Local Kansas teachers grateful for more vaccines coming their way, but some still worried


OVERLAND PARK, Kan. — Local school districts are weighing in on Gov. Laura Kelly’s Back to School Vaccination Plan to get all students back into the classroom.

Kansas expects to receive 115,000 doses of COVID-19 vaccines per week, which is up from 45,000 doses per week in January. The governor is prioritizing the additional vaccines for educators, and that’s put the gas on school districts’ plans get back to full-time, in-person learning.

But some say just the vaccine isn’t the answer.

“More vaccines allow us to move faster and provide that additional layer of coverage for employees,” Shawnee Mission School District Chief of Student Services Christy Ziegler said.

By the end of this week, 43% of Shawnee Mission employees will have received their first dose of COVID-19 vaccine. Next week, 900 are going for the second dose.

“There’s joy,” Ziegler said. “I’ve had emails of saying, ‘Hallelujah, thank you.’ So I the sense that I have, our teachers are excited for the opportunity. “

But Linda Sieck, president of the Shawnee Mission teacher’s union, believes vaccinating educators alone won’t make it safe for everyone to return to school.

“I think there are a multitude of factors that we feel must be in place in order for all students to return to the classroom, in buildings,” she said.

Students will not be vaccinated, so solid safety plans must be implemented. The union’s position is that in buildings with 1,000-1,700 students, social distancing will be difficult.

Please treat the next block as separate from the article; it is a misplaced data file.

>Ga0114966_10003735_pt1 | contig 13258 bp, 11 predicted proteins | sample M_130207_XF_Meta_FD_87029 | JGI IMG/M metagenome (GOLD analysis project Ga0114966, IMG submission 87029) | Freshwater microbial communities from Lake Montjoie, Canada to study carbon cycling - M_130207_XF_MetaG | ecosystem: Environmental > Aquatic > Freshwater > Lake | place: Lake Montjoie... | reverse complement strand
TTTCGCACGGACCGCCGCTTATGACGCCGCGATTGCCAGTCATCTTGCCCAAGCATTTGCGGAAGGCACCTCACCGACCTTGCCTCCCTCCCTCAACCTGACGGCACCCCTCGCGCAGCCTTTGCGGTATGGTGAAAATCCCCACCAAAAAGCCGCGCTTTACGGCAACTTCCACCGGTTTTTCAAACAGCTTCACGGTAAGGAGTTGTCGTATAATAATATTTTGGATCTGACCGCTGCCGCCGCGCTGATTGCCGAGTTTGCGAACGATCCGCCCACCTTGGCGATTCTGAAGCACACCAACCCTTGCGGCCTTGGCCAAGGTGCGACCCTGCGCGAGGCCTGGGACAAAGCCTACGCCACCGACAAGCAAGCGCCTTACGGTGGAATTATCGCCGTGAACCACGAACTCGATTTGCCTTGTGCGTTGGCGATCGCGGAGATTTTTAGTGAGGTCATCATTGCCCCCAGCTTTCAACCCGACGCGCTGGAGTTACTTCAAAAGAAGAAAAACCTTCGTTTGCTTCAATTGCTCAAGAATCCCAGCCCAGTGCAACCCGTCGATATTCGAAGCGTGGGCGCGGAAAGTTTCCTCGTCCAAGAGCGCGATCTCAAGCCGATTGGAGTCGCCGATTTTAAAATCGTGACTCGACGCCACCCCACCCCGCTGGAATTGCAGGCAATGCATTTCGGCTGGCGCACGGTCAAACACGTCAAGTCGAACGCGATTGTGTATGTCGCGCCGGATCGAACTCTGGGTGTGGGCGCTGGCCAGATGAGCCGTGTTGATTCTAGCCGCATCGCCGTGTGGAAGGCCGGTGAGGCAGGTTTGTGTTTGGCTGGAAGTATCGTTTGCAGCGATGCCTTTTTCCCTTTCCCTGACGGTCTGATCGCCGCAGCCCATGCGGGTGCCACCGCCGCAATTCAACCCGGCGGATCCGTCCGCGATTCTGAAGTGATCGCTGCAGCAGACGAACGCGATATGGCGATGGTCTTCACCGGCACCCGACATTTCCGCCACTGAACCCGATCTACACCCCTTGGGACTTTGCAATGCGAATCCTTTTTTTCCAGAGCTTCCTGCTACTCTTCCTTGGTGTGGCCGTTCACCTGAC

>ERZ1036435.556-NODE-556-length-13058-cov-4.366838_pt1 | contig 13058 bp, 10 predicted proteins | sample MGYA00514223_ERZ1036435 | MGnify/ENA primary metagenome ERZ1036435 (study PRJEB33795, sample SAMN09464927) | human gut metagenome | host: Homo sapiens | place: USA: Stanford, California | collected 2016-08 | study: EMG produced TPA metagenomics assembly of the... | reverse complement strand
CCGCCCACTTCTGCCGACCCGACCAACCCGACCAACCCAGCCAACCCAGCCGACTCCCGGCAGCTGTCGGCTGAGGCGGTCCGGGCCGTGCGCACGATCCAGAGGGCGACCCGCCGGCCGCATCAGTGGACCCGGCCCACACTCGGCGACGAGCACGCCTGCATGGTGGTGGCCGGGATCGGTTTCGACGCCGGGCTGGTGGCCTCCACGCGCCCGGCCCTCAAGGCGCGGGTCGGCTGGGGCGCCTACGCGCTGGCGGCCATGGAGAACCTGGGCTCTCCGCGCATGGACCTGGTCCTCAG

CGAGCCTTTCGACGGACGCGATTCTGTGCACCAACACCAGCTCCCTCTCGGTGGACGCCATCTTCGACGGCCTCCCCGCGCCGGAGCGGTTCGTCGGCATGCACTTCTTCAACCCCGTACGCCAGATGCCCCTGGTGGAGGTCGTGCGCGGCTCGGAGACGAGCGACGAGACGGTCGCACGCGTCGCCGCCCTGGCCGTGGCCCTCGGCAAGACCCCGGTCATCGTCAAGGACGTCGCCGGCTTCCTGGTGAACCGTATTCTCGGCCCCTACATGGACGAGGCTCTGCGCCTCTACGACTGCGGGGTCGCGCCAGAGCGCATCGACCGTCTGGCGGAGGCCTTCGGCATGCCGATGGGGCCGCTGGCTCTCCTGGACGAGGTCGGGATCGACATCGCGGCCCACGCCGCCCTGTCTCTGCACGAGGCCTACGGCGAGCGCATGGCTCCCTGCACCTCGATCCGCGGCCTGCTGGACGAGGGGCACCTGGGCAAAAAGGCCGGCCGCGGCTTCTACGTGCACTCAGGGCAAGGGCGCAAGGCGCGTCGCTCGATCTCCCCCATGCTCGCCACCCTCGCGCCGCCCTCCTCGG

“We need to make sure that we have safe places for kids to have lunch, safe passing periods from class to class,” Sick said.

SMSD has no set date for all students to return to in-person learning, but Olathe Public Schools will return middle and high schoolers to full-time, in-person learning in a week and a half. Teachers union leaders there have similar safety concerns.

“We know that there is no way that all staff, all educators will be fully vaccinated by March 1,” Olathe’s NEA chapter President Leigh Anne Rogers said.

In Wyandotte County, the health department has been prioritizing educators to get vaccinated for well over a month, so all KCK teachers and staff who want it have gotten their first vaccination and will have their second doses before all students come back full time April 5.

“I get a lot of emails, and people are just so relieved to have that extra layer of safety or comfort,” said Elizabeth Morris, KCK Public Schools health services coordinator.

The Missouri National Educators Association is demanding Gov. Mike Parson also prioritize educators, so students there can also safely get back to full-time, in-person learning.

But Missouri has no plans to move teachers higher on the list for COVID-19 vaccinations, instead focusing on getting shots to older people and those with serious illnesses, the state’s health director said Thursday.

“Those people who are more likely to get sick, and bluntly, to pass away if they get COVID, continue to be the governor’s focus and my focus and all of our focus,” Dr. Randall Williams said during Gov. Mike Parson’s weekly media briefing.

“So the answer is that’s what’s guiding us and will continue to guide us,” Williams said.



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